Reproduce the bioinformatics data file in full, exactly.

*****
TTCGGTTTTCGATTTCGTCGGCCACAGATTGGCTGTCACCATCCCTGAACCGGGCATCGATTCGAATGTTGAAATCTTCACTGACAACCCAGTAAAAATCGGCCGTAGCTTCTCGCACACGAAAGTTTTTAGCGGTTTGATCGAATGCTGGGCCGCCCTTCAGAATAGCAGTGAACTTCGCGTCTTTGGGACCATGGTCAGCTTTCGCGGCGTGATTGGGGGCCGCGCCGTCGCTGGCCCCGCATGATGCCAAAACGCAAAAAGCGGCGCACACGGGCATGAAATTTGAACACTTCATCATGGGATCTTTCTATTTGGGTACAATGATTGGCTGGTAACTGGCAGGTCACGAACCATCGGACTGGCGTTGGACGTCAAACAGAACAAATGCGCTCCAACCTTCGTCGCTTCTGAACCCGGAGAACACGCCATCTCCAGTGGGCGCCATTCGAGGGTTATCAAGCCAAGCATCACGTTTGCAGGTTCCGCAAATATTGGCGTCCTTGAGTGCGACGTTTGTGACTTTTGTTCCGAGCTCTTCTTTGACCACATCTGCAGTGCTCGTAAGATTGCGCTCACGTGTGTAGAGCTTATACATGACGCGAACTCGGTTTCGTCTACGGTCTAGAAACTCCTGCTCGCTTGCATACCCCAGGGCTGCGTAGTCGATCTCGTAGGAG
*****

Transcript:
TTCGGTTTTCGATTTCGTCGGCCACAGATTGGCTGTCACCATCCCTGAACCGGGCATCGATTCGAATGTTGAAATCTTCACTGACAACCCAGTAAAAATCGGCCGTAGCTTCTCGCACACGAAAGTTTTTAGCGGTTTGATCGAATGCTGGGCCGCCCTTCAGAATAGCAGTGAACTTCGCGTCTTTGGGACCATGGTCAGCTTTCGCGGCGTGATTGGGGGCCGCGCCGTCGCTGGCCCCGCATGATGCCAAAACGCAAAAAGCGGCGCACACGGGCATGAAATTTGAACACTTCATCATGGGATCTTTCTATTTGGGTACAATGATTGGCTGGTAACTGGCAGGTCACGAACCATCGGACTGGCGTTGGACGTCAAACAGAACAAATGCGCTCCAACCTTCGTCGCTTCTGAACCCGGAGAACACGCCATCTCCAGTGGGCGCCATTCGAGGGTTATCAAGCCAAGCATCACGTTTGCAGGTTCCGCAAATATTGGCGTCCTTGAGTGCGACGTTTGTGACTTTTGTTCCGAGCTCTTCTTTGACCACATCTGCAGTGCTCGTAAGATTGCGCTCACGTGTGTAGAGCTTATACATGACGCGAACTCGGTTTCGTCTACGGTCTAGAAACTCCTGCTCGCTTGCATACCCCAGGGCTGCGTAGTCGATCTCGTAGGAG